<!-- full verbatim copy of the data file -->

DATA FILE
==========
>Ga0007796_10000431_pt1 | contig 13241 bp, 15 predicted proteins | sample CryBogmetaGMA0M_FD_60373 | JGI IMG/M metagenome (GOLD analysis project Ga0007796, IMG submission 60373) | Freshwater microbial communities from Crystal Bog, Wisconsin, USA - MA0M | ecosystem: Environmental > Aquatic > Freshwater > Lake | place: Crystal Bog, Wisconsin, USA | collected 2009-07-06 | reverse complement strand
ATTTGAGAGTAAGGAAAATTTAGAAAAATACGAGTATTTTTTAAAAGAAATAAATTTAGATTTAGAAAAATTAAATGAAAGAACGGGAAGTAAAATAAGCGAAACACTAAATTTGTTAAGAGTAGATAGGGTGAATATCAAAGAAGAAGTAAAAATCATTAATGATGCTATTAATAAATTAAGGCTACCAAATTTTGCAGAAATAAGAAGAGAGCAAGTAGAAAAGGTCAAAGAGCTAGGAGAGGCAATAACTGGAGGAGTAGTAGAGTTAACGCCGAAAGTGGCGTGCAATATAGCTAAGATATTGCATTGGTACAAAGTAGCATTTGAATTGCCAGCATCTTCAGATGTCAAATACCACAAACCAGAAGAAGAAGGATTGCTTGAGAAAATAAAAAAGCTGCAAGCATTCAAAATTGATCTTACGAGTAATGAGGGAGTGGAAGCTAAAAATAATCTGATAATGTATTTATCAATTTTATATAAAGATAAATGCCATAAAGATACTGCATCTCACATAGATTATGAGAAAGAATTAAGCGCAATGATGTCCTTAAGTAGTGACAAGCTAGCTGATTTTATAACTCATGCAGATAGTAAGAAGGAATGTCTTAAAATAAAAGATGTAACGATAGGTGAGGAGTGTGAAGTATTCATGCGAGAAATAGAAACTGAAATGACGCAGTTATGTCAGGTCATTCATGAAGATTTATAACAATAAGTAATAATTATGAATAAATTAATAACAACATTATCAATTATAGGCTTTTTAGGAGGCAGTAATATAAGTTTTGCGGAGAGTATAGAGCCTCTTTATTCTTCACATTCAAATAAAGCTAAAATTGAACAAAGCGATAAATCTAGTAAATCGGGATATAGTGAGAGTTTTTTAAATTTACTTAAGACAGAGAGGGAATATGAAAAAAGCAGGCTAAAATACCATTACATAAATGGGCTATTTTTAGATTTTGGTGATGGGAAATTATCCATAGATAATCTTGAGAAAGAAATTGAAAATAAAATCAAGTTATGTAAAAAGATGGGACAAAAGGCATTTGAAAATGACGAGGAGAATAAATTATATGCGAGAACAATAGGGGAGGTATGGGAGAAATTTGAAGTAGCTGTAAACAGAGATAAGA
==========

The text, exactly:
>Ga0007796_10000431_pt1 | contig 13241 bp, 15 predicted proteins | sample CryBogmetaGMA0M_FD_60373 | JGI IMG/M metagenome (GOLD analysis project Ga0007796, IMG submission 60373) | Freshwater microbial communities from Crystal Bog, Wisconsin, USA - MA0M | ecosystem: Environmental > Aquatic > Freshwater > Lake | place: Crystal Bog, Wisconsin, USA | collected 2009-07-06 | reverse complement strand
ATTTGAGAGTAAGGAAAATTTAGAAAAATACGAGTATTTTTTAAAAGAAATAAATTTAGATTTAGAAAAATTAAATGAAAGAACGGGAAGTAAAATAAGCGAAACACTAAATTTGTTAAGAGTAGATAGGGTGAATATCAAAGAAGAAGTAAAAATCATTAATGATGCTATTAATAAATTAAGGCTACCAAATTTTGCAGAAATAAGAAGAGAGCAAGTAGAAAAGGTCAAAGAGCTAGGAGAGGCAATAACTGGAGGAGTAGTAGAGTTAACGCCGAAAGTGGCGTGCAATATAGCTAAGATATTGCATTGGTACAAAGTAGCATTTGAATTGCCAGCATCTTCAGATGTCAAATACCACAAACCAGAAGAAGAAGGATTGCTTGAGAAAATAAAAAAGCTGCAAGCATTCAAAATTGATCTTACGAGTAATGAGGGAGTGGAAGCTAAAAATAATCTGATAATGTATTTATCAATTTTATATAAAGATAAATGCCATAAAGATACTGCATCTCACATAGATTATGAGAAAGAATTAAGCGCAATGATGTCCTTAAGTAGTGACAAGCTAGCTGATTTTATAACTCATGCAGATAGTAAGAAGGAATGTCTTAAAATAAAAGATGTAACGATAGGTGAGGAGTGTGAAGTATTCATGCGAGAAATAGAAACTGAAATGACGCAGTTATGTCAGGTCATTCATGAAGATTTATAACAATAAGTAATAATTATGAATAAATTAATAACAACATTATCAATTATAGGCTTTTTAGGAGGCAGTAATATAAGTTTTGCGGAGAGTATAGAGCCTCTTTATTCTTCACATTCAAATAAAGCTAAAATTGAACAAAGCGATAAATCTAGTAAATCGGGATATAGTGAGAGTTTTTTAAATTTACTTAAGACAGAGAGGGAATATGAAAAAAGCAGGCTAAAATACCATTACATAAATGGGCTATTTTTAGATTTTGGTGATGGGAAATTATCCATAGATAATCTTGAGAAAGAAATTGAAAATAAAATCAAGTTATGTAAAAAGATGGGACAAAAGGCATTTGAAAATGACGAGGAGAATAAATTATATGCGAGAACAATAGGGGAGGTATGGGAGAAATTTGAAGTAGCTGTAAACAGAGATAAGA